I pulled out of the driveway, headed to my second day at my new job. It had snowed that night and the roads were slippery, so I left early. About 5 miles from home, I hit a patch of ice and lost control of the car. I don’t remember everything, but I remember spinning into oncoming traffic, going up an embankment, and hitting a guardrail before the car shuddered to a stop.

“And by chance there came down a certain priest that way:and when he saw him, he passed by on the other side.”

I somehow managed to stop shaking enough to call Daddy. I somehow managed to calm down enough to put on my hazards. I somehow managed to notice a highway patrol truck pass by me.

“And likewise a Levite, when he was at the place, came and looked on him, and passed by on the other side.”

I got out of the car after a long line of cars and trucks passed me. I stood outside, looking at the damage, and watched a tow truck pass by me.

“But a certain Samaritan, as he journeyed, came where he was: and when he saw him, he had compassion on him…”

I felt alone, abandoned, and afraid. Daddy was coming, but until he got there, I was by myself with a car that was making funny noises. There was no Good Samaritan in this story. And it made me think, would I have stopped? If I had been on the other side of the road at 7:20 on Tuesday would I make sure the driver of the little brown car was ok? Would I call the accident in? How important is my neighbor to me?
Honestly, the answer right now is, “No”. I would not have stopped. I would have been more scared about my own safety than whoever was in that car. And I don’t know if I ever will stop. But I know that I’m asking God to give me a Samaritans heart, one that has compassion on other, and not only when they obviously need help, but when their cries aren't audible.

Also, always wear a seatbelt.

Sunday, October 20, 2013

Longing for Jesus

I long to go back to Laos.

I long with all my being to go back to Laos.

Lord, help me to long for You more than I long for Laos.

Saturday, September 21, 2013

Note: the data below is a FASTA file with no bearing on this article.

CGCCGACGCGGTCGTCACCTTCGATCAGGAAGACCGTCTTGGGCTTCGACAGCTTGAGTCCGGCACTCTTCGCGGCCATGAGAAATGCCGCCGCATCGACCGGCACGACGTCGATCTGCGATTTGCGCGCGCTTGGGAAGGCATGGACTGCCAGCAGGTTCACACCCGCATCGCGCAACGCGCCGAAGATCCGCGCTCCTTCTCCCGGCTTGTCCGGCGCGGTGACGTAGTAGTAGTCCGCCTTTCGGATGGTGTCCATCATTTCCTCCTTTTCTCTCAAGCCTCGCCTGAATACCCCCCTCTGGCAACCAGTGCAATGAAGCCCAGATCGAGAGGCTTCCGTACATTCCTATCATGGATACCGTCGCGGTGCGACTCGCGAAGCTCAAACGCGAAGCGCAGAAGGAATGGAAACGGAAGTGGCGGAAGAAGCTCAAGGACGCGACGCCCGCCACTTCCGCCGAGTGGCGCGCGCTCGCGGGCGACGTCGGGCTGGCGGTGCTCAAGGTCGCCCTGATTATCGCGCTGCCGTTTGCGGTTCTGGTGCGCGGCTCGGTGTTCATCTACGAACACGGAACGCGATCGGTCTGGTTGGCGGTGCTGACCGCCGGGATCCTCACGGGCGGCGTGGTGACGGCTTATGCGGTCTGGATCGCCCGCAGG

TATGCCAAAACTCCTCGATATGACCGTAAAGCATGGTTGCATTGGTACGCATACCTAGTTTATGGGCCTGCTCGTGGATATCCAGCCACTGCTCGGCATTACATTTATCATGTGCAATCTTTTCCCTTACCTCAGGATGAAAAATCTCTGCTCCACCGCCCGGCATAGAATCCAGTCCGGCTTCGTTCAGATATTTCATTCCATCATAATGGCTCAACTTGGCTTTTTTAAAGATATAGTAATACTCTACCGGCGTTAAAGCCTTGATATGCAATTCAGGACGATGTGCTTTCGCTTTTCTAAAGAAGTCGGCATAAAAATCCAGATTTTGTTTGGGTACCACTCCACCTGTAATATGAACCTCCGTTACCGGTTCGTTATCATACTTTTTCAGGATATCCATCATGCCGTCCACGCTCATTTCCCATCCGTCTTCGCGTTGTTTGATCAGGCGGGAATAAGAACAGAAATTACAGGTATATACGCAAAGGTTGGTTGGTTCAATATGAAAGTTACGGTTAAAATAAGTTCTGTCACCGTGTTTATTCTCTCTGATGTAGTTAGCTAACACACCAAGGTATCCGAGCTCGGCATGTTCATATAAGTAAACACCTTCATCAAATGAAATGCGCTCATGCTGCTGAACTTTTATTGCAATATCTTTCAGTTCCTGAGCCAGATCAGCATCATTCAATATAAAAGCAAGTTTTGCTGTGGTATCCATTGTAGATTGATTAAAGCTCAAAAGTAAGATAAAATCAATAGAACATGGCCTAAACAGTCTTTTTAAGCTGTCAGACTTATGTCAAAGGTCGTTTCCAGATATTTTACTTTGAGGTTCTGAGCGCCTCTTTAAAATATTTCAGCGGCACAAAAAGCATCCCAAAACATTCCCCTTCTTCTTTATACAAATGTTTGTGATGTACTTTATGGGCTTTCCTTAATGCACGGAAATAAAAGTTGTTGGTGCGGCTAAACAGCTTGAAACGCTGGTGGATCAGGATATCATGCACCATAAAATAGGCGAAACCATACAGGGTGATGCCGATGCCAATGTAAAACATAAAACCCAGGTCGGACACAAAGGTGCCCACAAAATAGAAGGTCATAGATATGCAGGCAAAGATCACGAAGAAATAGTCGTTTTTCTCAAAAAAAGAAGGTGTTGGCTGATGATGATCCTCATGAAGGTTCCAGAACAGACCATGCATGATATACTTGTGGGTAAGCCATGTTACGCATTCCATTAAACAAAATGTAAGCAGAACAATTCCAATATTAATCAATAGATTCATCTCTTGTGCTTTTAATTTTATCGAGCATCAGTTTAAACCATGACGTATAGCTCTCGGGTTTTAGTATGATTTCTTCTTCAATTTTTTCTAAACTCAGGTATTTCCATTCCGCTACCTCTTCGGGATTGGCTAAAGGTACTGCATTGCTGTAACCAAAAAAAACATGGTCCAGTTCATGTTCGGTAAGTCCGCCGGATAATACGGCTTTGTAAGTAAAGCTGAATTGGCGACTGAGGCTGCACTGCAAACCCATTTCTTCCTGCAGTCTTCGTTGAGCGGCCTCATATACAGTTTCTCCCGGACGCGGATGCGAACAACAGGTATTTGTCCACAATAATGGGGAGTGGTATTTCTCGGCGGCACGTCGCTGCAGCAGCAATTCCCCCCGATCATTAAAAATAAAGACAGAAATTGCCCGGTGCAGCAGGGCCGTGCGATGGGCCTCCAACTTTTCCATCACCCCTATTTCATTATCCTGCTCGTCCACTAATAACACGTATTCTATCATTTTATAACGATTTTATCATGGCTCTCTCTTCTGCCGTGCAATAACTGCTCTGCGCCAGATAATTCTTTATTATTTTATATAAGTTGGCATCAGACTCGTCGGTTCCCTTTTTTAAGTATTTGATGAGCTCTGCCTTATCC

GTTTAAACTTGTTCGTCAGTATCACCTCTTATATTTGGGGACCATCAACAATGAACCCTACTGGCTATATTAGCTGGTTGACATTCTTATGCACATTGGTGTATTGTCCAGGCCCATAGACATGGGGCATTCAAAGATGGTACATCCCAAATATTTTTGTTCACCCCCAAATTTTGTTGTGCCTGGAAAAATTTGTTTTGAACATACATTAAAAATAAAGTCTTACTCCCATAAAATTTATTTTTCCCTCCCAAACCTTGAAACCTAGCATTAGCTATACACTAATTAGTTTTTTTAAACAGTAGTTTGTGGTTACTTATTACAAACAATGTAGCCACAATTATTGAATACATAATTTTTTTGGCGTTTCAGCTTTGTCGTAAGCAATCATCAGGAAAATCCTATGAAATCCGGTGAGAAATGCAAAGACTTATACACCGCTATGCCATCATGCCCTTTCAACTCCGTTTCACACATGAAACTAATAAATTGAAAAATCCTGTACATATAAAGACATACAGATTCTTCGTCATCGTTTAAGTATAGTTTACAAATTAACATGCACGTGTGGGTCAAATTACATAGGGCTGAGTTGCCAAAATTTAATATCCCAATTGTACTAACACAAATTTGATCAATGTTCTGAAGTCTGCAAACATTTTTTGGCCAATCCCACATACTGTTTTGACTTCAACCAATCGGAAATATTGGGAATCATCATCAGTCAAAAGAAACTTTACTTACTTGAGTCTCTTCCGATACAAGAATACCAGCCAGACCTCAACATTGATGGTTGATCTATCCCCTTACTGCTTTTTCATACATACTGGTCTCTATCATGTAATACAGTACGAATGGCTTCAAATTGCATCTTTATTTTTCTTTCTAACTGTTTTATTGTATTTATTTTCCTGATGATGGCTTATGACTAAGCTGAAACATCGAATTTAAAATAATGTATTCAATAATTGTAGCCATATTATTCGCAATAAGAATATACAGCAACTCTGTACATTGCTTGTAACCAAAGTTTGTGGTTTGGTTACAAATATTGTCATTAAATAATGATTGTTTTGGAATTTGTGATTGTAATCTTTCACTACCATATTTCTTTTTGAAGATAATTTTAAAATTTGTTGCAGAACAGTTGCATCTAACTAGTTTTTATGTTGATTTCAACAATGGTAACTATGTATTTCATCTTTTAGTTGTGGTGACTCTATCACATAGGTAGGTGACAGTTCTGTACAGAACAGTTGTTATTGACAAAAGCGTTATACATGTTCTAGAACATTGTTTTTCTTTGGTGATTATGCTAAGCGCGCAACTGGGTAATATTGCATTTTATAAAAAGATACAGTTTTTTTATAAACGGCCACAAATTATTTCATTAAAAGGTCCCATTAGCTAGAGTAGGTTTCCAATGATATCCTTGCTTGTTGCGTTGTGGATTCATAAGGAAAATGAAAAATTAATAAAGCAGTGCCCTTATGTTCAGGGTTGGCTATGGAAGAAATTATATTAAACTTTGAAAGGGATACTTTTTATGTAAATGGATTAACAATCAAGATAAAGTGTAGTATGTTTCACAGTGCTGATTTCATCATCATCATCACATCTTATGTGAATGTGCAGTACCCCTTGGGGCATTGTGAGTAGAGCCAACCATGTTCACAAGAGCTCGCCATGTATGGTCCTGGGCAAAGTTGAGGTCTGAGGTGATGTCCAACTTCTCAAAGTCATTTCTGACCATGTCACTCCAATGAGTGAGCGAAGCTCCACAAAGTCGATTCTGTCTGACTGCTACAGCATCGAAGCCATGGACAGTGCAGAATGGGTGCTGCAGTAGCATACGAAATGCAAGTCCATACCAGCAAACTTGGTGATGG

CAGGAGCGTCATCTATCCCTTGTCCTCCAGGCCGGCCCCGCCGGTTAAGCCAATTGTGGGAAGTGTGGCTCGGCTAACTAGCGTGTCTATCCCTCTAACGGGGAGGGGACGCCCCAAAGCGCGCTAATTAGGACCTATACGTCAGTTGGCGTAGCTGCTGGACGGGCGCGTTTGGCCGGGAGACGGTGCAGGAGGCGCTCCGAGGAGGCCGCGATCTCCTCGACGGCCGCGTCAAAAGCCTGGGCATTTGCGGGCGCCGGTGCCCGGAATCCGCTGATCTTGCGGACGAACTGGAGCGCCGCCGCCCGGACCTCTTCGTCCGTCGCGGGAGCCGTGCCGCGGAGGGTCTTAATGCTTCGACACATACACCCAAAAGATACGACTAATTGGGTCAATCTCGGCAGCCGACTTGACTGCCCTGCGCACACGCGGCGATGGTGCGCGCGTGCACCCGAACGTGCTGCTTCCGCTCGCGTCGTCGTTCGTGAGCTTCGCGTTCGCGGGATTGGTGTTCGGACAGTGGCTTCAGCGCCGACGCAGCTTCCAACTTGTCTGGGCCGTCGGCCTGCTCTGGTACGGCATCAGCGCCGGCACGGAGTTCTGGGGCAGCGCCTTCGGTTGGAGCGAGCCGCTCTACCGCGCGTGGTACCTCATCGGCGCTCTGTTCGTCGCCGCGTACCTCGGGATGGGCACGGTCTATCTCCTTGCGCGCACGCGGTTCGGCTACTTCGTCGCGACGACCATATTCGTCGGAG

In Linguini We Trust

“We need to put more butter on my pasta.”
Mama looked at my three-year-old brother incredulously. “We already used two pats of butter. You don't need any more.”
“No,” Daniel insisted, “I need more butter.”
Mama sighed and added one more pat.
“Needs more.”
“That’s three pats of butter. If you have any more, you're setting yourself up for a heart attack at twenty. No more butter.”
Daniel missed the significance of watching his cholesterol intake. “It needs more butter.”
“No, you cannot have any more butter.”
Now it was Daniel’s turn to be incredulous. “More butter.”
“Why do you think you need more butter?”
“It needs more butter. I can't see any in there.”

* * * * * * * * * * *

Daniel learned to trust that the butter was actually in the pasta even though he couldn't see it. Unfortunately, this is a lesson I have yet to master. Not about butter on my pasta, but about God’s hand in my life. 

* * * * * * * * * * *

“I need more proof that You're guiding me.”
“My child, I've already shown you so much. Trust me. Trust that I will guide you as I've guided you in the past.”
“But, God, I can't see it. I can't see what You have shown me.”
“I have show you what you need to know. Your faith will not grow if you can see everything I do. You trust that butter will melt on your pasta. Can you trust that I will lead you as you need? This is about your soul, not your linguini. Trust Me.”

Friday, September 13, 2013

15 Things I Learned in Laos

1. Listen to your father.
Daddy: “I think you should be a teacher.”
Me: “I think I want to be a health educator.”
Daddy: “Ok.”
Me: Spend $500 dollars on a health educator course, decide I hate it.
6 months later...
Me: “I don’t know what to do with my life. I didn’t really like the health ed course. Now what should I do?”
Daddy: “I think you should be a teacher.”
Me: “I think I want to be a midwife.”
Daddy: “Ok.”
Me: Spend $250, decide I hate it.
A few months later...
Me: I’m going to be an English teacher in Laos.
Daddy: Ok
3 months after arriving in Laos...
Me: I LOVE being a teacher! I think this is what I want to do for the rest of my life!
Daddy: Yep.

2. You can't judge food by its appearance.
River weed is really good!

3. Kids are cute the world over.

4. Dressing up is a pain, but worth it. Heels are a pain and not worth it.
We went to a wedding, and the road was dirt, and the dirt was soft. 
My heels kept sinking in the ground. 
I was not very graceful.

5. Krataw (takraw in Thailand) is the awesomest sport on the planet.

6. Don’t believe signs in tourist areas.
This is what they said we would see.
This is what we actually saw.

7. Packages from America are huge blessings.
This cannot be emphasized enough. The highlight of our weeks was mail day, and it's terribly disappointing not to get anything. Even if it's just a postcard, send something to your friends overseas!

8. Write out lesson plans. Preferably before teaching.
Textbooks, red pen, computer, and tamarind.
All ready to lesson plan!

10. Never take hot showers for granted.
Or cool ones for that matter. Our downstairs shower thermostat broke, so the shower was either scalding or off.

11. Lao music is cool.

12. When living abroad, adopt a family.



Kinda like sisters/cousins




13. Hot is relative.

14. Hmong is the awesomest language on the planet!
When nyob zoo is pronounced nyah zhong, you know you have met a cool language. Move over Russian! Hmong is now my favorite language.

15. Go sightseeing.
I didn't go sightseeing until the last week I was in Laos. Mistake. Don't be afraid to be a tourist. Take the crazy pictures. Make memories. You won't regret it.